Detention can also be particularly problematic for those who are in need of refugee protection. As a practical matter, it’s much more difficult for people in detention to get the kind of specialized support they need to present their asylum claims effectively. Moreover, children as well as adults may decide not to pursue claims, even very strong ones, because they don’t want to remain locked up in the meantime.

In the United States, where most people in immigration proceedings do not have court-appointed lawyers (instead, under US immigration law, they have the “privilege of being represented, at no expense to the Government”), a 2015 study published in the University of Pennsylvania Law Review found that only 37 percent of all immigrants (and 55 percent of all child immigrants) were represented in immigration cases. For detained immigrants, adults as well as children, the representation rate fell to 14 percent.

In part, that disparity in the United States is because many immigration detention centers are located in rural areas that are often far from pro bono or private lawyers. For example, the immigration detention center in Artesia, New Mexico, where women and children fleeing violence in Central America were held when they began to arrive in large numbers in 2014, is “far away from public scrutiny and public access,” with “no lawyers to speak of [,] . . . no human rights groups, and no community based organizations,” Stephen Manning wrote in The Artesia Report, published that year.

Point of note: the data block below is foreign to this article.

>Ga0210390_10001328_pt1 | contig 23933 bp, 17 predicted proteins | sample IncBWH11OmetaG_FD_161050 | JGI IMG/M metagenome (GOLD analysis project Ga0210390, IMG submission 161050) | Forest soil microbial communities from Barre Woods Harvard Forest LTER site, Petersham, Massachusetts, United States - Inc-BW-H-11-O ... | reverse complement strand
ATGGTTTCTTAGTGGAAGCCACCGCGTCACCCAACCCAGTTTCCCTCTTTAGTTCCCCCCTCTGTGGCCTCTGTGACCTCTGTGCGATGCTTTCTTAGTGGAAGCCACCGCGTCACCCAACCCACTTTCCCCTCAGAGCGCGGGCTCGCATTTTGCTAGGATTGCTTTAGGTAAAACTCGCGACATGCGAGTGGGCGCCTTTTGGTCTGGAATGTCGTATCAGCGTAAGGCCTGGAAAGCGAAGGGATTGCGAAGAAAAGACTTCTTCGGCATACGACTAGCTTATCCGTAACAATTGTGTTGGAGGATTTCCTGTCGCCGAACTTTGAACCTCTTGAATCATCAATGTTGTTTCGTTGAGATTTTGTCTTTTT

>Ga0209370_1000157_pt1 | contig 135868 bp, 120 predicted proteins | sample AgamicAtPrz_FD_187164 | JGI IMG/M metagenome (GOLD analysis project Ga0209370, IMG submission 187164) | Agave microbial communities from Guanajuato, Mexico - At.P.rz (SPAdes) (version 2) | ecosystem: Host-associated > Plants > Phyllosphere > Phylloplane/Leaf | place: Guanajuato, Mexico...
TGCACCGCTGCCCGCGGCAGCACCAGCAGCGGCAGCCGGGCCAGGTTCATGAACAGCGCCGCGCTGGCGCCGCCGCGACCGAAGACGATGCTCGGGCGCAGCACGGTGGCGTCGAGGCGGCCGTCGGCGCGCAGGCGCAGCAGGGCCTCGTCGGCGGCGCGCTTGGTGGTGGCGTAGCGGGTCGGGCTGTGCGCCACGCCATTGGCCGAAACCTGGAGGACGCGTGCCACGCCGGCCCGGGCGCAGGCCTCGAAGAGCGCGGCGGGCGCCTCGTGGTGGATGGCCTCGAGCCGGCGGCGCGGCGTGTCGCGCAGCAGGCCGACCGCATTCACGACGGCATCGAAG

The US government has opposed efforts to provide representation for unaccompanied children and other groups of particularly vulnerable people in immigration proceedings. In fact, one immigration judge went so far as to claim that even very young children could represent themselves adequately. “I’ve taught immigration law literally to 3-year-olds and 4-year-olds. It takes a lot of time. It takes a lot of patience,” the judge said in a March 2016 deposition reported in The Los Angeles Times, claiming, “They get it. It’s not the most efficient, but it can be done.”